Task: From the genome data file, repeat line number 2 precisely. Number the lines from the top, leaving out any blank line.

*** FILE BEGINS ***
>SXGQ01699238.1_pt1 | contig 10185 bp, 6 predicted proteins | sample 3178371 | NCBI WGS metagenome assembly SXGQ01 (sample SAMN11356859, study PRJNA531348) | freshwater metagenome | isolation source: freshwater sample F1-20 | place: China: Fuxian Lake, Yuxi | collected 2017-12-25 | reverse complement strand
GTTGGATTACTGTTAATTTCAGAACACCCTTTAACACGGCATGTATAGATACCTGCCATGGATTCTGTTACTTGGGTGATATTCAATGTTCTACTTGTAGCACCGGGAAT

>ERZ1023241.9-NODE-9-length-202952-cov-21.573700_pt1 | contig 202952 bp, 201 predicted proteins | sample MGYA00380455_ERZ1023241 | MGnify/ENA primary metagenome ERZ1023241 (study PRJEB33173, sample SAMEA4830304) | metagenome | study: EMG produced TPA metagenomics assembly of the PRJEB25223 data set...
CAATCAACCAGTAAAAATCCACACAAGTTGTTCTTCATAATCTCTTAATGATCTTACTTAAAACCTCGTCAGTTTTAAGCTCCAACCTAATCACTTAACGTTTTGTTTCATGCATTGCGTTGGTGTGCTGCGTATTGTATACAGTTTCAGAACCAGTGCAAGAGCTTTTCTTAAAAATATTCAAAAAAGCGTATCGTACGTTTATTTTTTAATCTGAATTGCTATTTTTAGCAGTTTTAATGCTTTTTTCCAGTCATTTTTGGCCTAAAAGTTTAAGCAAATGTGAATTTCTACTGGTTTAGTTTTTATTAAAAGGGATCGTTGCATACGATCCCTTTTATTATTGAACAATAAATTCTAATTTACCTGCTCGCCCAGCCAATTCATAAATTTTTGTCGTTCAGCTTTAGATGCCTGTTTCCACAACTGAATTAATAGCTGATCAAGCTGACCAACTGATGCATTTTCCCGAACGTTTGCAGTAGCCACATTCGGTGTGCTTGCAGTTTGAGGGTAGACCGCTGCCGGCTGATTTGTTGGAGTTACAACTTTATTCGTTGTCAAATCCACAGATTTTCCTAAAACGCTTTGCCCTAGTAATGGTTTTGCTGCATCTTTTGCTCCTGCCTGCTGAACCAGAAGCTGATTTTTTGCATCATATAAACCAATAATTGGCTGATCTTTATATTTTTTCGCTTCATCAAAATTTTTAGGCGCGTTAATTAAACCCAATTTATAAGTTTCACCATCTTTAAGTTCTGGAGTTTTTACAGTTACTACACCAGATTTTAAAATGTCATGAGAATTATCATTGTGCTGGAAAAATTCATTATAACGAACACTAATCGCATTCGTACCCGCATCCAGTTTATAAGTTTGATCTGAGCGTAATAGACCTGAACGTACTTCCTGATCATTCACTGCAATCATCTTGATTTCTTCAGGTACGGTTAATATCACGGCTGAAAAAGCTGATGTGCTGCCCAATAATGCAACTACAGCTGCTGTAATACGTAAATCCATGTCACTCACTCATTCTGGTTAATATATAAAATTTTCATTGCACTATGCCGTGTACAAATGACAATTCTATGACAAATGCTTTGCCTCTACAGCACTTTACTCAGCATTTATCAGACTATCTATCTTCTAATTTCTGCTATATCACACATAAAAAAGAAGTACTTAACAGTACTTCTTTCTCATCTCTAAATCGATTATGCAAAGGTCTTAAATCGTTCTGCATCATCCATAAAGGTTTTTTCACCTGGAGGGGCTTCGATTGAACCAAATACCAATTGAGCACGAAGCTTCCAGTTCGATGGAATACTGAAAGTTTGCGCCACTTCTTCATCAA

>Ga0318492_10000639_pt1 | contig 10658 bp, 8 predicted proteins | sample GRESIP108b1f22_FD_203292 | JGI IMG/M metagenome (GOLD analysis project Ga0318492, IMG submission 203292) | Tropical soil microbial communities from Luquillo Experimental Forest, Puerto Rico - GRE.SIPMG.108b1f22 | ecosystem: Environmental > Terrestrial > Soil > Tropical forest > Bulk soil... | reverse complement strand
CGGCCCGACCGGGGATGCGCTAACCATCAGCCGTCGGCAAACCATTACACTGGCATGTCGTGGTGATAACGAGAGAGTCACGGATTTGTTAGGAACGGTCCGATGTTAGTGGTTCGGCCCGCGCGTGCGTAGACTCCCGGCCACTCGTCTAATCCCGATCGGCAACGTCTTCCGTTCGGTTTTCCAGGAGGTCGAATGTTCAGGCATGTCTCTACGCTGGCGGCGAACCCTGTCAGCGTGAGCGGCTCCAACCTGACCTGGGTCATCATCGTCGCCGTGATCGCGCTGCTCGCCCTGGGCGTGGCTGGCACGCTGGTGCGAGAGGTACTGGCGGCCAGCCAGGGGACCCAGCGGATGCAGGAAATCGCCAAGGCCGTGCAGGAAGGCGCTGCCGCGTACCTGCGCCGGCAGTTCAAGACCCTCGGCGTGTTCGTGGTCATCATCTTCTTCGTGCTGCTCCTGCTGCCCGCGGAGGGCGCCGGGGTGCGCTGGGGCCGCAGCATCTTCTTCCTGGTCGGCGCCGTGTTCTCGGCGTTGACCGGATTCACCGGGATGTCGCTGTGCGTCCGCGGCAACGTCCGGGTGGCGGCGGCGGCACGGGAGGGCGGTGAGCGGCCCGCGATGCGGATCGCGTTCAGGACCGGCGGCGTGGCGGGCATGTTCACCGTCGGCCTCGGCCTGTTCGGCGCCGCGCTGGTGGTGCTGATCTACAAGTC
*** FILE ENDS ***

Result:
GTTGGATTACTGTTAATTTCAGAACACCCTTTAACACGGCATGTATAGATACCTGCCATGGATTCTGTTACTTGGGTGATATTCAATGTTCTACTTGTAGCACCGGGAAT